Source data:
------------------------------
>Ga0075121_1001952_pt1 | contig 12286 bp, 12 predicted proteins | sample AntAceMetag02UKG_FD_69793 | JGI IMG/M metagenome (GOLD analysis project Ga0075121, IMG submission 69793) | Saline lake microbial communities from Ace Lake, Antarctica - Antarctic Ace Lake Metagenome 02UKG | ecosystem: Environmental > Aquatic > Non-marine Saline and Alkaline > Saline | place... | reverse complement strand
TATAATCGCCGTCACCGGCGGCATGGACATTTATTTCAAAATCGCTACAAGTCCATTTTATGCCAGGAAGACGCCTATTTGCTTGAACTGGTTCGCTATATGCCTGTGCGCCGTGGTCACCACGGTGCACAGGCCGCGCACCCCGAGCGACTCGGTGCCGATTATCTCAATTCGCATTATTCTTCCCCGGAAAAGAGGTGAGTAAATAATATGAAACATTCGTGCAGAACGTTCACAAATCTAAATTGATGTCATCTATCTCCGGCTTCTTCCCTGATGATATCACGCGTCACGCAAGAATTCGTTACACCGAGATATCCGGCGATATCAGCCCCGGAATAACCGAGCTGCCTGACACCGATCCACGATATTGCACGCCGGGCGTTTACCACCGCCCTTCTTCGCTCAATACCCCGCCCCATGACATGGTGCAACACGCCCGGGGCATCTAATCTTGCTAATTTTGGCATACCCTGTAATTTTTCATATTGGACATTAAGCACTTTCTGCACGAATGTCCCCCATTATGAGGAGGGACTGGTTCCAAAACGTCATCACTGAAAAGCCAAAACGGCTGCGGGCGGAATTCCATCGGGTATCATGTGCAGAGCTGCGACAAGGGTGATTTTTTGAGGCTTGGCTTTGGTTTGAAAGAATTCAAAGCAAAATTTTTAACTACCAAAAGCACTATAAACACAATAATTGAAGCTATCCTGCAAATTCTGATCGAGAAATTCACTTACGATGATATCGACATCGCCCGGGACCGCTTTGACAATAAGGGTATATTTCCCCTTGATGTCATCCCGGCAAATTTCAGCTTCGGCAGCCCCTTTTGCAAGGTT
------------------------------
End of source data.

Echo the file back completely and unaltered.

>Ga0075121_1001952_pt1 | contig 12286 bp, 12 predicted proteins | sample AntAceMetag02UKG_FD_69793 | JGI IMG/M metagenome (GOLD analysis project Ga0075121, IMG submission 69793) | Saline lake microbial communities from Ace Lake, Antarctica - Antarctic Ace Lake Metagenome 02UKG | ecosystem: Environmental > Aquatic > Non-marine Saline and Alkaline > Saline | place... | reverse complement strand
TATAATCGCCGTCACCGGCGGCATGGACATTTATTTCAAAATCGCTACAAGTCCATTTTATGCCAGGAAGACGCCTATTTGCTTGAACTGGTTCGCTATATGCCTGTGCGCCGTGGTCACCACGGTGCACAGGCCGCGCACCCCGAGCGACTCGGTGCCGATTATCTCAATTCGCATTATTCTTCCCCGGAAAAGAGGTGAGTAAATAATATGAAACATTCGTGCAGAACGTTCACAAATCTAAATTGATGTCATCTATCTCCGGCTTCTTCCCTGATGATATCACGCGTCACGCAAGAATTCGTTACACCGAGATATCCGGCGATATCAGCCCCGGAATAACCGAGCTGCCTGACACCGATCCACGATATTGCACGCCGGGCGTTTACCACCGCCCTTCTTCGCTCAATACCCCGCCCCATGACATGGTGCAACACGCCCGGGGCATCTAATCTTGCTAATTTTGGCATACCCTGTAATTTTTCATATTGGACATTAAGCACTTTCTGCACGAATGTCCCCCATTATGAGGAGGGACTGGTTCCAAAACGTCATCACTGAAAAGCCAAAACGGCTGCGGGCGGAATTCCATCGGGTATCATGTGCAGAGCTGCGACAAGGGTGATTTTTTGAGGCTTGGCTTTGGTTTGAAAGAATTCAAAGCAAAATTTTTAACTACCAAAAGCACTATAAACACAATAATTGAAGCTATCCTGCAAATTCTGATCGAGAAATTCACTTACGATGATATCGACATCGCCCGGGACCGCTTTGACAATAAGGGTATATTTCCCCTTGATGTCATCCCGGCAAATTTCAGCTTCGGCAGCCCCTTTTGCAAGGTT